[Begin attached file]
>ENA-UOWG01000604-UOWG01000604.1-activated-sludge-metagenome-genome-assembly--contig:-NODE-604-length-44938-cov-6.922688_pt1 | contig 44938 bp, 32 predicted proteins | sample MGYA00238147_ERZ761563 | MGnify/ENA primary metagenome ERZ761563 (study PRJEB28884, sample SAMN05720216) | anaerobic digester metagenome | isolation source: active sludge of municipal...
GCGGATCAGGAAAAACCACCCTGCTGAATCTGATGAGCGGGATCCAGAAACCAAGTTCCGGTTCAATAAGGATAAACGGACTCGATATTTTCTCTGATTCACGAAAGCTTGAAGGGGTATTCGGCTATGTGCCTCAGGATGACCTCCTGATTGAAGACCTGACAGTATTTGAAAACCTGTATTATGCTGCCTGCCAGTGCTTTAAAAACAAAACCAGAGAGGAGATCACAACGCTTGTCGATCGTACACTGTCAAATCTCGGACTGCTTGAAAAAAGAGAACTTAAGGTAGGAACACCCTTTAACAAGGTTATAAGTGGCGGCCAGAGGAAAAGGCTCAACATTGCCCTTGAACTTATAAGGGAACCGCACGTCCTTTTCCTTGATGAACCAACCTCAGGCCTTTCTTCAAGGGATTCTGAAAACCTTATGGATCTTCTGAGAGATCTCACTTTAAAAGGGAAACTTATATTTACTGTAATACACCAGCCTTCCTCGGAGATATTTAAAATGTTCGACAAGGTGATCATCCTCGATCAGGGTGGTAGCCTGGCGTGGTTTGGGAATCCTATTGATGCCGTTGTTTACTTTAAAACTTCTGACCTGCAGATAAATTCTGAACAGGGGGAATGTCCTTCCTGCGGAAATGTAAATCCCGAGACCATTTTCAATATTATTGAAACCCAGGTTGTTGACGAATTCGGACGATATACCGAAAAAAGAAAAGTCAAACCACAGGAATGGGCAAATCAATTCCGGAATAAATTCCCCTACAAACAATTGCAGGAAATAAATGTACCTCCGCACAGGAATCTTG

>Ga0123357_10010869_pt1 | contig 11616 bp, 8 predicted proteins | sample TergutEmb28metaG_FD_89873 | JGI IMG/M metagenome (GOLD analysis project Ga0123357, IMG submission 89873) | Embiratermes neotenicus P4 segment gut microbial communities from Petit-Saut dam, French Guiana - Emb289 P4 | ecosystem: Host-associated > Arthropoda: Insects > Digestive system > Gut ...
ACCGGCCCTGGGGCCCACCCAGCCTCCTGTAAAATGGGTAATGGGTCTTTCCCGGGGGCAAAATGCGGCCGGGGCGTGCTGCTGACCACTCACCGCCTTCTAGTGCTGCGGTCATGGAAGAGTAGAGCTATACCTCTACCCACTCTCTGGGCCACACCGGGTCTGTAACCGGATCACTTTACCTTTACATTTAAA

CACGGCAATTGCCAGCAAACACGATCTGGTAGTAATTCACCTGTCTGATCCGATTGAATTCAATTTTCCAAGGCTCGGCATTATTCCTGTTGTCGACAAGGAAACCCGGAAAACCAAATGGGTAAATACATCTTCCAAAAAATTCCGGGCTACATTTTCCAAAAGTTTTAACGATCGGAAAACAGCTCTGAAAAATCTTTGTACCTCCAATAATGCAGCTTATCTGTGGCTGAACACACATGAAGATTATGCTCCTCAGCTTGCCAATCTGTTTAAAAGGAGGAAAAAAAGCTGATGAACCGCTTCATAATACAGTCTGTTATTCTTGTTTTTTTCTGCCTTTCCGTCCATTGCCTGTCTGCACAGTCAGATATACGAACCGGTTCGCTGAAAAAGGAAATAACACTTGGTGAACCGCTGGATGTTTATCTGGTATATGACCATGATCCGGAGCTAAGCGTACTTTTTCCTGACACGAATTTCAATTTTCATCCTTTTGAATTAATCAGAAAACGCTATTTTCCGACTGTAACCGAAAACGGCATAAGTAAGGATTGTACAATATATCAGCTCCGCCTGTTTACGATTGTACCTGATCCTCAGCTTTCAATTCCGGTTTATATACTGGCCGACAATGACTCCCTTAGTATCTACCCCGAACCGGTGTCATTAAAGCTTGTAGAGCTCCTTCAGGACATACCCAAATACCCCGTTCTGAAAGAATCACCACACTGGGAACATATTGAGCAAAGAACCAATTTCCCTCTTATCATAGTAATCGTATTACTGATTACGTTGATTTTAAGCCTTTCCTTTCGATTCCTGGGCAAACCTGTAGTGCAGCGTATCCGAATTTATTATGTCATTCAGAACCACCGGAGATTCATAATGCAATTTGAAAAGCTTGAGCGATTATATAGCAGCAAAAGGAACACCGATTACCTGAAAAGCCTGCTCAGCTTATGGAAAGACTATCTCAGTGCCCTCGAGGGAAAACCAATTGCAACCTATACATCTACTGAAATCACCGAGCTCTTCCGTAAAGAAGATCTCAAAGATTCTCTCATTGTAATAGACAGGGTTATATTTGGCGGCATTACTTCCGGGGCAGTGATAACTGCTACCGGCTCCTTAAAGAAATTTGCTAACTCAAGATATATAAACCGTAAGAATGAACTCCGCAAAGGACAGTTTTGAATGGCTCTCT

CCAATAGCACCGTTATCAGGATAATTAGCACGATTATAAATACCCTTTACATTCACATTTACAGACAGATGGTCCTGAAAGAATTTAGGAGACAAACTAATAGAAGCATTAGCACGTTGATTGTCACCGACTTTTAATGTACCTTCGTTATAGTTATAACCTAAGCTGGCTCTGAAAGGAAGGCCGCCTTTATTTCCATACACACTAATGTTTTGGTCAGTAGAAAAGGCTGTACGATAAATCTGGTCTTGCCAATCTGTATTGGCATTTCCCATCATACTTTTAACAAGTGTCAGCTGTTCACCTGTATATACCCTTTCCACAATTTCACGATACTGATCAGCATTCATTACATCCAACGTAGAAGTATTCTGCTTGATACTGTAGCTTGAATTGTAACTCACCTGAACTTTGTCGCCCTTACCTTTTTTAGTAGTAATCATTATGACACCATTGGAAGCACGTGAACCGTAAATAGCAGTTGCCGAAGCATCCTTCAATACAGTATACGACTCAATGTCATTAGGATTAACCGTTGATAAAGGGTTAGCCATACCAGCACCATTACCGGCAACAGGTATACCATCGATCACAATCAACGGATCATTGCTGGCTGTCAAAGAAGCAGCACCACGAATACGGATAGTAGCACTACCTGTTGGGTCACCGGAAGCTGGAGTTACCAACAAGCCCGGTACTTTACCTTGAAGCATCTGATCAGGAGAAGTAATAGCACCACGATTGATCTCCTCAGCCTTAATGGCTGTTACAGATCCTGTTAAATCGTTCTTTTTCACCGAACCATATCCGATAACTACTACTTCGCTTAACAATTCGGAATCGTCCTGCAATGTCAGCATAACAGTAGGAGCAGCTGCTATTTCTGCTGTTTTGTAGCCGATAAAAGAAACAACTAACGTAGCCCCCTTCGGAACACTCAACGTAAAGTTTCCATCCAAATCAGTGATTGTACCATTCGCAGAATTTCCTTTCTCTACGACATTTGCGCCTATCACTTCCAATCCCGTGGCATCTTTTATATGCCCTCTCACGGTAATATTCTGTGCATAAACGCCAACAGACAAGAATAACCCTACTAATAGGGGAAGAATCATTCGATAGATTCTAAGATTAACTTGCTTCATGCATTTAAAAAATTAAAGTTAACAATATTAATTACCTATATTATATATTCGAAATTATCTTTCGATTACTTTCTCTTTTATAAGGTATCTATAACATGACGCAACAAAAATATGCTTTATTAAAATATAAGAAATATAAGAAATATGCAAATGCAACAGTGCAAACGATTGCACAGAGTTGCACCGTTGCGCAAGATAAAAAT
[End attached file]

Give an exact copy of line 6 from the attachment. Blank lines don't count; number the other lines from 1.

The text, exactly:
CCAATAGCACCGTTATCAGGATAATTAGCACGATTATAAATACCCTTTACATTCACATTTACAGACAGATGGTCCTGAAAGAATTTAGGAGACAAACTAATAGAAGCATTAGCACGTTGATTGTCACCGACTTTTAATGTACCTTCGTTATAGTTATAACCTAAGCTGGCTCTGAAAGGAAGGCCGCCTTTATTTCCATACACACTAATGTTTTGGTCAGTAGAAAAGGCTGTACGATAAATCTGGTCTTGCCAATCTGTATTGGCATTTCCCATCATACTTTTAACAAGTGTCAGCTGTTCACCTGTATATACCCTTTCCACAATTTCACGATACTGATCAGCATTCATTACATCCAACGTAGAAGTATTCTGCTTGATACTGTAGCTTGAATTGTAACTCACCTGAACTTTGTCGCCCTTACCTTTTTTAGTAGTAATCATTATGACACCATTGGAAGCACGTGAACCGTAAATAGCAGTTGCCGAAGCATCCTTCAATACAGTATACGACTCAATGTCATTAGGATTAACCGTTGATAAAGGGTTAGCCATACCAGCACCATTACCGGCAACAGGTATACCATCGATCACAATCAACGGATCATTGCTGGCTGTCAAAGAAGCAGCACCACGAATACGGATAGTAGCACTACCTGTTGGGTCACCGGAAGCTGGAGTTACCAACAAGCCCGGTACTTTACCTTGAAGCATCTGATCAGGAGAAGTAATAGCACCACGATTGATCTCCTCAGCCTTAATGGCTGTTACAGATCCTGTTAAATCGTTCTTTTTCACCGAACCATATCCGATAACTACTACTTCGCTTAACAATTCGGAATCGTCCTGCAATGTCAGCATAACAGTAGGAGCAGCTGCTATTTCTGCTGTTTTGTAGCCGATAAAAGAAACAACTAACGTAGCCCCCTTCGGAACACTCAACGTAAAGTTTCCATCCAAATCAGTGATTGTACCATTCGCAGAATTTCCTTTCTCTACGACATTTGCGCCTATCACTTCCAATCCCGTGGCATCTTTTATATGCCCTCTCACGGTAATATTCTGTGCATAAACGCCAACAGACAAGAATAACCCTACTAATAGGGGAAGAATCATTCGATAGATTCTAAGATTAACTTGCTTCATGCATTTAAAAAATTAAAGTTAACAATATTAATTACCTATATTATATATTCGAAATTATCTTTCGATTACTTTCTCTTTTATAAGGTATCTATAACATGACGCAACAAAAATATGCTTTATTAAAATATAAGAAATATAAGAAATATGCAAATGCAACAGTGCAAACGATTGCACAGAGTTGCACCGTTGCGCAAGATAAAAAT